I Love You Again (1940)
Release Date: August 9th, 1940 MPAA Rating: Not Rated
Director: W.S. Van Dyke Actors: William Powell, Myrna Loy, Frank McHugh, Edmund Lowe, Nella Walker, Carl “Alfalfa” Switzer
he winning team of William Powell and Myrna Loy is enough to warrant interest in any film, and “I Love You Again” (based on the novel by Octavus Roy Cohen) boasts an immensely curious premise and delivers some truly sensational moments constructed on the typically hilarious mayhem surrounding amnesia. But the humor isn’t as consistent as in their most popular screwball comedies (“Libeled Lady,” “The Thin Man”), Powell’s dialogue feels occasionally forced, and the supporting characters don’t seem to contribute to the hilarity as often as they should. This is especially apparent when severe subplots surface, taking the film in a serious direction too frequently for the lighthearted chemistry of the lead romantic duo to overcome.
It’s 1940 and boring businessman Larry Wilson (William Powell) is vacationing on a pleasure cruise, drinking his ginger ale and grape juice and irking the men at the bar with tales of his hometown. When inebriated passenger “Doc” Ryan (Frank McHugh) falls off the ship, Wilson dives in after him and suffers a blow to the head (from the rescuers). Now a hero with the indebted Ryan at his side, Wilson is also suddenly awoken from a shocking nine years of amnesia. In an incredibly unique twist and a brilliant start to a story, he doesn’t undergo the effects of long-term memory loss, but rather comes out of it.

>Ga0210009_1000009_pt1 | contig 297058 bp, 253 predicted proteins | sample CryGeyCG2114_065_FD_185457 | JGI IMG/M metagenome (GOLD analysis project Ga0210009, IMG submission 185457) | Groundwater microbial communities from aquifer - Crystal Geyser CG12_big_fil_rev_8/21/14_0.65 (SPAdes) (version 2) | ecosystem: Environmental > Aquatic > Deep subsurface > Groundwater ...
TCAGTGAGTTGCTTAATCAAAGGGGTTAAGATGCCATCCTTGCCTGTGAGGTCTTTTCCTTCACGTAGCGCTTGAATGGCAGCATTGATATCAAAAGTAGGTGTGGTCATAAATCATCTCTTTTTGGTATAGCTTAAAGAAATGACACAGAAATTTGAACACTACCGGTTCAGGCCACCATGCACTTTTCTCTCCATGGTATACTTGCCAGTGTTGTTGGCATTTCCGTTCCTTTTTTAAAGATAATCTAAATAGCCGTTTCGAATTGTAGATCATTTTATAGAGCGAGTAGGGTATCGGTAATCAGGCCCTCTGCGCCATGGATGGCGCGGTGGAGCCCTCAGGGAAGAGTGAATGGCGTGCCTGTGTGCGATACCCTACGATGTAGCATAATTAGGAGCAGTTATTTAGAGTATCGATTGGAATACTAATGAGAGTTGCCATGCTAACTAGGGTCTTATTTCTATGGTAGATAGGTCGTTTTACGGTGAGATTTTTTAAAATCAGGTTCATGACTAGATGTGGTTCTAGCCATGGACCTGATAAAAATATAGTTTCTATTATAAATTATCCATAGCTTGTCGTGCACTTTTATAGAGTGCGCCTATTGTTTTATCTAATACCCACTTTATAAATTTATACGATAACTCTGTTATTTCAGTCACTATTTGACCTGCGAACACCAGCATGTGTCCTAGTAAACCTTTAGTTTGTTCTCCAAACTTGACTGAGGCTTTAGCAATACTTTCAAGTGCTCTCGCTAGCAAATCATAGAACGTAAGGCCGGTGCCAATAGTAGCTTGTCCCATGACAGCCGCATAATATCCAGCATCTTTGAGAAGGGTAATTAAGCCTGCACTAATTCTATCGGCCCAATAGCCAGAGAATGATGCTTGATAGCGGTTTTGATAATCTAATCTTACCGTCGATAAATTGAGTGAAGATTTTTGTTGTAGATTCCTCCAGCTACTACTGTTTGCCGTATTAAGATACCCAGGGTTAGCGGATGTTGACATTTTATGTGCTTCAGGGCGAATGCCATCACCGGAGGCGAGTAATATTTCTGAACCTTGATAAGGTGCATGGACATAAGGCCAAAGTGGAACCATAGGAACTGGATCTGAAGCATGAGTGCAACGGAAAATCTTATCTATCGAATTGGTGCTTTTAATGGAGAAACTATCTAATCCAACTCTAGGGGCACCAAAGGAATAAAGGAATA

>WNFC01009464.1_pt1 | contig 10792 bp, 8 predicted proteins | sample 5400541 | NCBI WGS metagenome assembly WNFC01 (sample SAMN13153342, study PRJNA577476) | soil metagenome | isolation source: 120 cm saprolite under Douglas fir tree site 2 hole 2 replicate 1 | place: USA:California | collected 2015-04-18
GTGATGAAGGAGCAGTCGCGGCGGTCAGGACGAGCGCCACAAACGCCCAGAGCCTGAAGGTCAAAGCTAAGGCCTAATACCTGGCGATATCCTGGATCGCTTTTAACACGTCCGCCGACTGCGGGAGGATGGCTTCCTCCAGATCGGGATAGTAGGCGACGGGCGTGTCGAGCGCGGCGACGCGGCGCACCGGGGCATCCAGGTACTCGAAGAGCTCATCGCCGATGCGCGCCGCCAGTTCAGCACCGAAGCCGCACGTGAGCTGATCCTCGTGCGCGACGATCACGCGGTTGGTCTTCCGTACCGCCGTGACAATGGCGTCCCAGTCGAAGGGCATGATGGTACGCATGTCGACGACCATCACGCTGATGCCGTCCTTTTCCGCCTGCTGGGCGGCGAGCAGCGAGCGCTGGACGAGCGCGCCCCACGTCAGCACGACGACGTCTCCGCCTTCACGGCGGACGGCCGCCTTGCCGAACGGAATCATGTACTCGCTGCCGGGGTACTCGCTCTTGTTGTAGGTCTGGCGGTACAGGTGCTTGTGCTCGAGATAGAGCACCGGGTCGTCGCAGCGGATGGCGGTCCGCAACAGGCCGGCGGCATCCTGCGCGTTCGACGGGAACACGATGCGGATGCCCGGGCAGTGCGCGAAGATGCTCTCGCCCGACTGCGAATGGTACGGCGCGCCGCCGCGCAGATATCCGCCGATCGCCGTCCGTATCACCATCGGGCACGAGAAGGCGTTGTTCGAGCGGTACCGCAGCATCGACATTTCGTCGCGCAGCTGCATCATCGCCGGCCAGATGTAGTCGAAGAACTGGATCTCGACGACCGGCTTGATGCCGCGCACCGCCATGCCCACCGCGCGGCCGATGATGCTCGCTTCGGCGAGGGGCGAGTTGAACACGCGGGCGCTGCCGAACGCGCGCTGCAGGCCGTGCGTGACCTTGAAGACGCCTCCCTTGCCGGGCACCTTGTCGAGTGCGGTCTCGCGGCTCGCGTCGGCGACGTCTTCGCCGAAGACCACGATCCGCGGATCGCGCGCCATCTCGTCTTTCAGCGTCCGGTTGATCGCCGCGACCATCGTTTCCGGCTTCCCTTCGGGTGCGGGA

Forgetting everything that has happened to him as the pathetic Larry, he is now (or reverts back to) George Carey, a con man who quickly thinks of how to profit from Larry’s situation. Aided by Doc Ryan, a swindler himself who was planning to go straight after his rescue, George returns to Habersville, Pennsylvania to take over $100,000 of Larry’s funds. Upon his arrival, however, he discovers that the money is part of a community chest, he owes money to the bank, and he’s married to the captivating Kay (Myrna Loy). Adapting to the life of Larry isn’t easy; he also learns that Kay is divorcing him, he’s the manager of a local pottery shop, he loves taxidermy, and he’s an unadventurous penny-pincher – all reasons why Kay is leaving him. Instantly infatuated by her beauty and challenged by her rejection, he struggles between going through with an elaborate, profitable bunco (involving fooling the richest townsfolk into purchasing worthless land) and convincing Kay to fall in love with him again.
William Powell plays his characteristic role, full of slapstick, nuttiness, and childish yet suave aplomb. His mendacious stories pile up, leading to enjoyably over-the-top solutions for grave predicaments. Loy again compliments his performance as the sternly authoritative woman who keeps him in line while looking radiant, providing believable reasoning in a wildly screwball plot. Though the inimitable duo is usually at the top of their game, the scripting here isn’t nearly as clever or humorous as when they traded sarcastic quips as Nick and Nora Charles (both “The Thin Man” and “I Love You Again” were directed by W.S. Van Dyke). But with the foolproof amnesia twist, the film does offer several moments in which George must pretend to be familiar with Larry’s life that are truly laugh-out-loud funny (a trumpeting scene takes the cake), and can be proudly added to the greatest gags in the comedy team’s repertoire.
– Mike Massie